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Hoffmann, R. A wiki for the life sciences where authorship matters. Nature Genetics (2008)

Olsalazine versus placebo in the treatment of mild to moderate ulcerative colitis: a randomised double blind trial.

The effect of olsalazine, an analogue of sulphasalazine, consisting of two molecules 5-aminosalicylic acid linked by an azobond has been investigated for the treatment of ulcerative colitis. In a randomised double blind trial we compared 2 g olsalazine with placebo for four weeks. Of the 105 patients, with mild to moderate ulcerative colitis, entered in the trial 52 received olsalazine, and 53 placebo. Treatment had to be terminated prematurely because of untoward effects of olsalazine (mainly diarrhoea) in three patients and treatment failure--that is, increased rectal bleeding in four patients (olsalazine group: one placebo group: three). After four weeks' treatment, a statistically significant improvement in the endoscopic findings in rectum and a positive trend in the reduction of rectal mucus and blood discharge was observed in the patients treated with olsalazine. No statistically significant difference was found for other factors, including stool frequency, consistency, urge to defecate, abdominal pain, and biopsy findings. A comparison between these clinical and endoscopic parameters at study entry and those at study completion (within drug evaluation) showed significant improvement in six of 10 parameters during treatment with olsalazine and in two of 10 during placebo treatment. This difference suggests the significant effect of olsalazine. We conclude that 2 g olsalazine was tolerated as well as placebo, apart from causing diarrhoea in some patients and was slightly superior to placebo during four weeks' treatment of mild to moderate ulcerative colitis. A study with 3 or 4 g olsalazine per day may show a more definite effect.[1]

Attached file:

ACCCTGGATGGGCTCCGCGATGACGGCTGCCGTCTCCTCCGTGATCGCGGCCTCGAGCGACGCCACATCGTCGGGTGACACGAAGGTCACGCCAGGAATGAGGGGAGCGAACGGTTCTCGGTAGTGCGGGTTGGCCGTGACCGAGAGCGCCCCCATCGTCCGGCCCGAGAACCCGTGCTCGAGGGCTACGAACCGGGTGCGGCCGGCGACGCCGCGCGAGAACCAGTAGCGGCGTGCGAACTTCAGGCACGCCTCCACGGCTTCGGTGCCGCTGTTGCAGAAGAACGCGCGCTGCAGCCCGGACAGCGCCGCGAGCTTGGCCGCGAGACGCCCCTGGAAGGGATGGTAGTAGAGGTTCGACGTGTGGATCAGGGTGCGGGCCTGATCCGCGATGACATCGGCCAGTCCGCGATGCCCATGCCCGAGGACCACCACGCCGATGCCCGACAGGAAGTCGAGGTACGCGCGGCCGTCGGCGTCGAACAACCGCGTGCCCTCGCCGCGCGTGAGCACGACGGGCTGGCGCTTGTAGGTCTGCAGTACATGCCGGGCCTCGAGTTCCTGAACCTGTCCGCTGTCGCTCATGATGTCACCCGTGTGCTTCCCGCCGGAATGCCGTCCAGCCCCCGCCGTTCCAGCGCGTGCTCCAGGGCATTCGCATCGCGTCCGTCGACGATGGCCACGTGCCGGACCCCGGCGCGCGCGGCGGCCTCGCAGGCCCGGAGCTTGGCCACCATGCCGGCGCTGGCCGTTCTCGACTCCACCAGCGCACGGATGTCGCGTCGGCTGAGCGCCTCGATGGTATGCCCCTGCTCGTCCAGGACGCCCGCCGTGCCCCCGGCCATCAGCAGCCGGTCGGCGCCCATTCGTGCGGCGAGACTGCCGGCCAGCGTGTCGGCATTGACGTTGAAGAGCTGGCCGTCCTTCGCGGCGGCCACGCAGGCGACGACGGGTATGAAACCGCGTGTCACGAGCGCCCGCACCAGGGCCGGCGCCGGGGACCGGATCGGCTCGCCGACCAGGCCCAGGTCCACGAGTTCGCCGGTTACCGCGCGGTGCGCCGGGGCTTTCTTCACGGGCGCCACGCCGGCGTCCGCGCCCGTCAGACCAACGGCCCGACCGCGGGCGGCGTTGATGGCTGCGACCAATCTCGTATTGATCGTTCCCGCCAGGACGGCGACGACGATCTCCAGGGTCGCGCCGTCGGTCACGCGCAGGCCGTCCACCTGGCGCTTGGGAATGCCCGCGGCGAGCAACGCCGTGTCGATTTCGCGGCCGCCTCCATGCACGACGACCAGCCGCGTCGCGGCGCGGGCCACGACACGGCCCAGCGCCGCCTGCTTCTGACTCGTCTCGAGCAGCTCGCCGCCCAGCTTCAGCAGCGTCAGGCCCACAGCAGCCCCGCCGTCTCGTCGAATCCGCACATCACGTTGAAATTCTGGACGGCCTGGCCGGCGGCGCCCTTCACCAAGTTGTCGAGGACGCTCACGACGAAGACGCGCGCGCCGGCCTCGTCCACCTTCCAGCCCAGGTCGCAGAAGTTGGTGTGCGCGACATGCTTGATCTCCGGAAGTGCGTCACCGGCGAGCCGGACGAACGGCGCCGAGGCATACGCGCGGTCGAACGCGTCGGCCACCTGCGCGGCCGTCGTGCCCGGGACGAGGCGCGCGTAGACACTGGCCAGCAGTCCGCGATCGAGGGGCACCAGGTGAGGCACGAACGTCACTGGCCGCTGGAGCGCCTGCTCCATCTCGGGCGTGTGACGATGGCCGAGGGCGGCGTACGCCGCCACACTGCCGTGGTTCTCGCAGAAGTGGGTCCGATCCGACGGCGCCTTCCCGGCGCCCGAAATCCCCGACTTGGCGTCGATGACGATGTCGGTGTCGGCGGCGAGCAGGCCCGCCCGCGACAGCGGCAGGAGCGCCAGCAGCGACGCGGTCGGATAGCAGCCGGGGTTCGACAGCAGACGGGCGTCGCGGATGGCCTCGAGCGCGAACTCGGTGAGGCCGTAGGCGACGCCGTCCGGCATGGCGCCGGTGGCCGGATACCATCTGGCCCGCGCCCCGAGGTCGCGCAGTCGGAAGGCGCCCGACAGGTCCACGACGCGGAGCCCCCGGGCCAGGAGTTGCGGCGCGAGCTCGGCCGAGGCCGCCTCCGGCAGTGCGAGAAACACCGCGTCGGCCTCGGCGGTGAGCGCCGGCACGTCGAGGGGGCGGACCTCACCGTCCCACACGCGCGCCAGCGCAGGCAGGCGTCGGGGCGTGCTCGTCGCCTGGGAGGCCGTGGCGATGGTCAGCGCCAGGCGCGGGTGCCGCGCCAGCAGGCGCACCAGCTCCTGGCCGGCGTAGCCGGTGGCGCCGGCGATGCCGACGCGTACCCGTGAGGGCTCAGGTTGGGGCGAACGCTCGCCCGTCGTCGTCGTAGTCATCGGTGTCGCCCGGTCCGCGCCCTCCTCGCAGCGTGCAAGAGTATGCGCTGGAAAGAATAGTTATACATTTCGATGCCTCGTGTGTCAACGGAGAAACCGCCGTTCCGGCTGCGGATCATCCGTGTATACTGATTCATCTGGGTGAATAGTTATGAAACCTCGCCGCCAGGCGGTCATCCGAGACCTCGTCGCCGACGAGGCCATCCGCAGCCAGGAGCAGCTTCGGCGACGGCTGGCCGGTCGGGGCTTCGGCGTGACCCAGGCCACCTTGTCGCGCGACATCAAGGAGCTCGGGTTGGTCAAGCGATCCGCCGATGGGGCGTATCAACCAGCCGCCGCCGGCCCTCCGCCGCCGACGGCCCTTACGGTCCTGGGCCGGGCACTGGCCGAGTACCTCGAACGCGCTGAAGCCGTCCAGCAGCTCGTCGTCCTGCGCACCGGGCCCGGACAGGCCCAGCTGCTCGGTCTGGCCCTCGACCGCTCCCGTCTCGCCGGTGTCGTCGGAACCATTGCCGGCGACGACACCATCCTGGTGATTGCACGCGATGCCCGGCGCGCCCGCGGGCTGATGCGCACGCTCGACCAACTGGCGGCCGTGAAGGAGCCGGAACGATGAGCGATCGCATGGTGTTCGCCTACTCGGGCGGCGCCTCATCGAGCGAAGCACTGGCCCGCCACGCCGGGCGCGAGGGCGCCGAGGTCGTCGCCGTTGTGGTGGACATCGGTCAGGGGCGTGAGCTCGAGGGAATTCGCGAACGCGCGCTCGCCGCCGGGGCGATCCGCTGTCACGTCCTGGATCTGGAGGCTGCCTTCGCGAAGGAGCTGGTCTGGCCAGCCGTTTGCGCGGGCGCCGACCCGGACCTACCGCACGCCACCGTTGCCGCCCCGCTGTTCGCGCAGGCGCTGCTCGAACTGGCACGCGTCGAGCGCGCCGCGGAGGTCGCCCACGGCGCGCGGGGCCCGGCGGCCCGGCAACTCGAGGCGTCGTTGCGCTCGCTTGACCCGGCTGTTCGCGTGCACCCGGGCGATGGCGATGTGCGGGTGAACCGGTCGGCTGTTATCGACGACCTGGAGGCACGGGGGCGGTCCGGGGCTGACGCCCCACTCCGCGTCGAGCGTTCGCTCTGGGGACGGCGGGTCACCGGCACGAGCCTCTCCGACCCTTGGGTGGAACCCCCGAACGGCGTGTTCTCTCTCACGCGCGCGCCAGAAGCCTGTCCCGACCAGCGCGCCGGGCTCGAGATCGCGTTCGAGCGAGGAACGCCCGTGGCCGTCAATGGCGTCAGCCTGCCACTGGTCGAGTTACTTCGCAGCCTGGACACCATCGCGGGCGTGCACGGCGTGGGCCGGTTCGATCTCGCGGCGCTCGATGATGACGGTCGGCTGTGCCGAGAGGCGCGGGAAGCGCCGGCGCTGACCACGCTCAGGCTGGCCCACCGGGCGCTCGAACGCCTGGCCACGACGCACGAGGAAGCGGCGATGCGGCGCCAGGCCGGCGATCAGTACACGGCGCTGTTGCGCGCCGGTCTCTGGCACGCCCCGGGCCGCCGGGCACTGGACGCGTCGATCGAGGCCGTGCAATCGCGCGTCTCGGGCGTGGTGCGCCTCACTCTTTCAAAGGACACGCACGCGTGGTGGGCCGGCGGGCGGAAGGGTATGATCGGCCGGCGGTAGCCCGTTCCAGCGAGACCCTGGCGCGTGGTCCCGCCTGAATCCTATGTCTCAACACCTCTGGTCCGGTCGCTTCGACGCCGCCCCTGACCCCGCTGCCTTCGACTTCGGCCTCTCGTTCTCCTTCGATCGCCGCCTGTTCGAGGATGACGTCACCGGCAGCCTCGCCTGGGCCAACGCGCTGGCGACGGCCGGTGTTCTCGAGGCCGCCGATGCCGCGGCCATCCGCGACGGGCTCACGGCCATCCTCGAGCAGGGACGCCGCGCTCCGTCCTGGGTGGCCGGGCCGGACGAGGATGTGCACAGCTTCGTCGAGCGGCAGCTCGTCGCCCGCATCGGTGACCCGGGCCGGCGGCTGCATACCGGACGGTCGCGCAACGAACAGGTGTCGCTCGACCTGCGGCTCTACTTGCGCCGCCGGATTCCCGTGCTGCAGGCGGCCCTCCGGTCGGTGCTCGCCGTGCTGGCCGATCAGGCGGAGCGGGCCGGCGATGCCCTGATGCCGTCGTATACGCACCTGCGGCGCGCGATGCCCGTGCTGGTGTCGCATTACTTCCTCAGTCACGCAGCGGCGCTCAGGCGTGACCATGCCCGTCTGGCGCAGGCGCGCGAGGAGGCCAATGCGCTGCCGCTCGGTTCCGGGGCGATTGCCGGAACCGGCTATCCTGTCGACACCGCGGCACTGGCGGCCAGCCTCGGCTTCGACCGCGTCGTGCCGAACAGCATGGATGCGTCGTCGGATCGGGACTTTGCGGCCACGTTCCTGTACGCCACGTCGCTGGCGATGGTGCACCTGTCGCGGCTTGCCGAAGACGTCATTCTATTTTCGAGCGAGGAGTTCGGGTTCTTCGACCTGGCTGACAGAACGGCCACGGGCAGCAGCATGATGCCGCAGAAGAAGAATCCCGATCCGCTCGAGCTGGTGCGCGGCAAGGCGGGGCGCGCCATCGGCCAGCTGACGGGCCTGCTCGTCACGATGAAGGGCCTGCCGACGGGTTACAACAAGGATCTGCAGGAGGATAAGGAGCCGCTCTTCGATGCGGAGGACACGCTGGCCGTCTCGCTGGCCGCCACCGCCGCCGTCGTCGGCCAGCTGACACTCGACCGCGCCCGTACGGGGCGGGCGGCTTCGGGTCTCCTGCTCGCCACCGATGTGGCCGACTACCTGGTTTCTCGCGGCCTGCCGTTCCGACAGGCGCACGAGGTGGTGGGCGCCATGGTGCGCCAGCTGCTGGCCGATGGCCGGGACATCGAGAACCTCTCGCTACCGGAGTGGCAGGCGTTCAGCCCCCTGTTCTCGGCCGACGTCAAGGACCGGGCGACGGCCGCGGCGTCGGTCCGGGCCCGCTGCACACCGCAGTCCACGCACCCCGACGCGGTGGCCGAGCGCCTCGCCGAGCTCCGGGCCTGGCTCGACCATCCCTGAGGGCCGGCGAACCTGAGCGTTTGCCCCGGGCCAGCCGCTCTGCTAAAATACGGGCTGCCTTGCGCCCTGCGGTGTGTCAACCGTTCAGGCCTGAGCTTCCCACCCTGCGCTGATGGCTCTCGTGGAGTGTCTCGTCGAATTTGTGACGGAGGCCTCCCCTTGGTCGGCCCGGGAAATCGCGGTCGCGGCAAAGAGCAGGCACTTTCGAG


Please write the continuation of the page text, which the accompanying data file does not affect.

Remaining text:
1. Olsalazine versus placebo in the treatment of mild to moderate ulcerative colitis: a randomised double blind trial. Feurle, G.E., Theuer, D., Velasco, S., Barry, B.A., Wördehoff, D., Sommer, A., Jantschek, G., Kruis, W. Gut (1989) [Pubmed]
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